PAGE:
We go swimming with sharks in South Australia
As horror classic Jaws turns 40, our travel editor James Draven visits the place where those non-rubber great white sharks were filmed… and jumps in the ocean with them. You can too. While listening to AC/DC
Snap! The sound is a digital sound byte rather than a physical one. Not the inexorable slamming shut of a rictus grin of 300-odd razor-blade teeth, but a smartphone’s impersonation of a camera’s shutter.
Great whites sharks, also known as white pointers, have 48 - 50 frontal teeth at any one time: 22-24 along their top jaw, and 24-26 along the bottom. Behind this front row, they can have up to seven further rows of teeth poised to move into the frontal position each time the shark loses a tooth. Their gums are, very literally, like an infinite conveyer-belt of deadly fangs. Over a lifetime a great white will go through tens of thousands of teeth, and at any one time it can have up to 350 teeth in its mouth… usually.
Matt Waller, founder and owner of Adventure Bay Charters, hands me his mobile phone, showing me an insanely close-up photograph of a white pointer’s gaping jaws. There’s not a tooth in its head.
In June, 40 years ago, Stephen Spielberg released a film to the cinema-going public that terrified an entire generation of swimmers out of the ocean and forged a new genre: the summer blockbuster movie.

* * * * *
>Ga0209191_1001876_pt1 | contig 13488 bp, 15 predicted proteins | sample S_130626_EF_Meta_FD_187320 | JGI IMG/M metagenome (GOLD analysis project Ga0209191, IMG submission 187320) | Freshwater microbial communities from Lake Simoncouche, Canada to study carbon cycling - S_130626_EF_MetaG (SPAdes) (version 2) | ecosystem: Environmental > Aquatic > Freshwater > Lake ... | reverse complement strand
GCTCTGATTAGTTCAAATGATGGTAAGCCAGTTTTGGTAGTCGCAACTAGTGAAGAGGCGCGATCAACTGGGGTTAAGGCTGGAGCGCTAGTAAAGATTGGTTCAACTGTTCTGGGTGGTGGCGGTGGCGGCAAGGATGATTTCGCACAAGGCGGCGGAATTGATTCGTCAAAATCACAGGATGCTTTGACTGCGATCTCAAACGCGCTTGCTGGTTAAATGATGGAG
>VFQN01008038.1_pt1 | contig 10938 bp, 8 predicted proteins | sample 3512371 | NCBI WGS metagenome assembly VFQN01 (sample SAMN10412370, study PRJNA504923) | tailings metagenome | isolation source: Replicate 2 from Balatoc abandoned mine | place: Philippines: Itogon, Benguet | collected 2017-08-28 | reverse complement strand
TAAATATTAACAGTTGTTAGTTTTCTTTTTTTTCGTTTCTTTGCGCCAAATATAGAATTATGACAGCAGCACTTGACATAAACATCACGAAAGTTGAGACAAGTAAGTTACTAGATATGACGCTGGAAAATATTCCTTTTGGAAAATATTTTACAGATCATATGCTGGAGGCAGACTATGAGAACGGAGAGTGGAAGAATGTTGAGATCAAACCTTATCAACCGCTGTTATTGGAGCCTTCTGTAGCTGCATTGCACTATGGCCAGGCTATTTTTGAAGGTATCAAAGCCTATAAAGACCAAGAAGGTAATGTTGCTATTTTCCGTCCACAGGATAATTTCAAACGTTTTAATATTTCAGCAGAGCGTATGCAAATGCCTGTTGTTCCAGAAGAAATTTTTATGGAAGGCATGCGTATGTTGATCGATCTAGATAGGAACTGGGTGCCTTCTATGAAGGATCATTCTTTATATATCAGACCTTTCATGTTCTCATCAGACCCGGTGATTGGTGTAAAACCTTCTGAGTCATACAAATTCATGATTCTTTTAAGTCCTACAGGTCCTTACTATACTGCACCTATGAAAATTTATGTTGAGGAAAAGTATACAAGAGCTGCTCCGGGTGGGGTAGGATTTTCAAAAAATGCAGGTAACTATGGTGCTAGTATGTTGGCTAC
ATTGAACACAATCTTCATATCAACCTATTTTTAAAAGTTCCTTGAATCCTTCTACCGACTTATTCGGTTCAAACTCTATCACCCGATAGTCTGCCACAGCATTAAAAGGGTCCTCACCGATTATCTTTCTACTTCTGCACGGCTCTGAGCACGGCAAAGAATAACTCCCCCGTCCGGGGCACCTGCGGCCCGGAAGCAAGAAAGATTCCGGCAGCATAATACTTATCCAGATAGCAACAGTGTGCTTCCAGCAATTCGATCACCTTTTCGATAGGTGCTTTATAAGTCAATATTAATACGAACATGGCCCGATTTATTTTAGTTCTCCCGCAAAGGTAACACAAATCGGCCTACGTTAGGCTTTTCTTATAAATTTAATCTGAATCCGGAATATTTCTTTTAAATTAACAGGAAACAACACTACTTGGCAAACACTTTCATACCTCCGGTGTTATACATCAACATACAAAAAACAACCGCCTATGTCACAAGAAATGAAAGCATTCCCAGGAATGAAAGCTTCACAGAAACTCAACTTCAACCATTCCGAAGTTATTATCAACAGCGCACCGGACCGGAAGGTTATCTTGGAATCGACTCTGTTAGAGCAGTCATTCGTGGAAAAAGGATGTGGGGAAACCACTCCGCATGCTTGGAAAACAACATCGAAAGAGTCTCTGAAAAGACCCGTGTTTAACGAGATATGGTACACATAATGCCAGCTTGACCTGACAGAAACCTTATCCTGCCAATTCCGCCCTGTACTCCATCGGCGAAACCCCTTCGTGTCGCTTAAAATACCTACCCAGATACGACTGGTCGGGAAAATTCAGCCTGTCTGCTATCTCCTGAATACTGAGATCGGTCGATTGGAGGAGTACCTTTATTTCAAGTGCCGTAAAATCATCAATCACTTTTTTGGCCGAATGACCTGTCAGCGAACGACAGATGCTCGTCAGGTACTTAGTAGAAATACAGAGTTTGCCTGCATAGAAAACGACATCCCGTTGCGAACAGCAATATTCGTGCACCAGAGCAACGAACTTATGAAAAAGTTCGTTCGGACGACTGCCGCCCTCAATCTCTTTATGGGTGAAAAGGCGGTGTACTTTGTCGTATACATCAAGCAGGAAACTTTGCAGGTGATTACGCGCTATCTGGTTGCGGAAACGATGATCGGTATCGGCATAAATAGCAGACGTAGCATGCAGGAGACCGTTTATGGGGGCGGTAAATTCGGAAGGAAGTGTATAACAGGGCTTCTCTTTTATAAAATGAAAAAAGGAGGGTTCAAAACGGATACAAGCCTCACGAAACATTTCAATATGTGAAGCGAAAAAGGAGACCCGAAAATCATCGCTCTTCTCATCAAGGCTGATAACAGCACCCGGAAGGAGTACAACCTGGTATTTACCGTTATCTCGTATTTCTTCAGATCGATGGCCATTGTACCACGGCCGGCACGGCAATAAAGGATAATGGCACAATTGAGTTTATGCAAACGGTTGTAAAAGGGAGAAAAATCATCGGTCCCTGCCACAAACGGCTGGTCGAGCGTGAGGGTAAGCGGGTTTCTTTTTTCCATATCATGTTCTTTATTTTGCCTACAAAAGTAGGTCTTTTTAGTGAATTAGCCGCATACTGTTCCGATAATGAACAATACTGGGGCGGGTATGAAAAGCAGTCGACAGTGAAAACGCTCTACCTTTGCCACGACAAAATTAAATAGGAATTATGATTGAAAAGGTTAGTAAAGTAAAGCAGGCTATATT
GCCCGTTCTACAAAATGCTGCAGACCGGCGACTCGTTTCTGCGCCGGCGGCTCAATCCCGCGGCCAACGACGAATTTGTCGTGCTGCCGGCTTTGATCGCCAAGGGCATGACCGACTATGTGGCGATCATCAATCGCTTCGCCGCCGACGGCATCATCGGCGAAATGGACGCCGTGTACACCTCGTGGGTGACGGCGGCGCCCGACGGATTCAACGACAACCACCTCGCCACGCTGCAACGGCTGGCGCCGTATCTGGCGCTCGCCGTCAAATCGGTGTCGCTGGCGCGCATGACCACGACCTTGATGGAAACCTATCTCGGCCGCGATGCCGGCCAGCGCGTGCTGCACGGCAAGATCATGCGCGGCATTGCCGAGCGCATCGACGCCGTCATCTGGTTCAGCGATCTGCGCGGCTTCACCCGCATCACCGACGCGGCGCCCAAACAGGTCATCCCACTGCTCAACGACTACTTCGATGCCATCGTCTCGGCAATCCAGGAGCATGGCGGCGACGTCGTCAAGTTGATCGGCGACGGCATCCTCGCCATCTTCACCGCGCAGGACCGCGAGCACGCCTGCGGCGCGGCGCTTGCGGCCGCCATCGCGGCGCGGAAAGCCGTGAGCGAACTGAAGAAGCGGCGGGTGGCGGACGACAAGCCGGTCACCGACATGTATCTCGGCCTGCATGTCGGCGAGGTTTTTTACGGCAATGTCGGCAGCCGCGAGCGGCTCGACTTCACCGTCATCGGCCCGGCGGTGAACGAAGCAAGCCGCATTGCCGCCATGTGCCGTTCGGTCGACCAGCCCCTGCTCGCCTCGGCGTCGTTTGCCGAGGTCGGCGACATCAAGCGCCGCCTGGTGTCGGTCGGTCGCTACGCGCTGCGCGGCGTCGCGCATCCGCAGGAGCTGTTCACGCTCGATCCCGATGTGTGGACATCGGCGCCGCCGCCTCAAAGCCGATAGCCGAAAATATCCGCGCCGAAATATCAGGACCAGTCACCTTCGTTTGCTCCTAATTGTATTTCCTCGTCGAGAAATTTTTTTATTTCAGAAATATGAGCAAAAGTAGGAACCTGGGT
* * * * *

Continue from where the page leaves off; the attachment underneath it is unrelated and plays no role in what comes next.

There’s a metafictitious scene in the film in which one of the movie's human protagonists plans to deliver a lethal blow to the titular shark by the then unheard of method detailed by the character as, “Man goes into cage, cage goes into water. Shark’s in the water: our shark.”
It was what we today call cage diving, and it was in fact by this pioneering method that the underwater photography of great white sharks for the movie was captured.
After suffering a particularly horrific great white shark attack during a spear-fishing competition in December 1963, the resulting injuries of which requiring 462 stitches to put him back together, Rodney Fox went on to design and build the first underwater observation cage in a bid to face his fears from relative safety and get back into the water. Along with helping out with the filming of Jaws, Fox’s cage-diving expeditions have made filming these creatures possible for Disney, Universal and National Geographic, to name but a handful. They have also spawned a tourist industry.
In South Australia’s Port Lincoln, thrill-seekers, gap-year types and adventure tourists clamour to go out to sea with tour operators who bait the waters with blood, fish guts and animal remains then stick their guests in underwater, ‘sharkproof’ cages and wait for great whites to attack. One company even reportedly trails hunks of meat through the water on a rope and, when a hungry shark appears, drags the flesh through the cage, causing the shark to give chase and collide with its steel bars… all in the name of filling GoPros with homemade horror footage, and teenagers’ shorts with cack.
The problem is that, down in Port Lincoln, nearly all of the sharks you’ll see are pretty battered, covered in scars from injuries sustained from repeatedly crashing into boatloads of backpackers.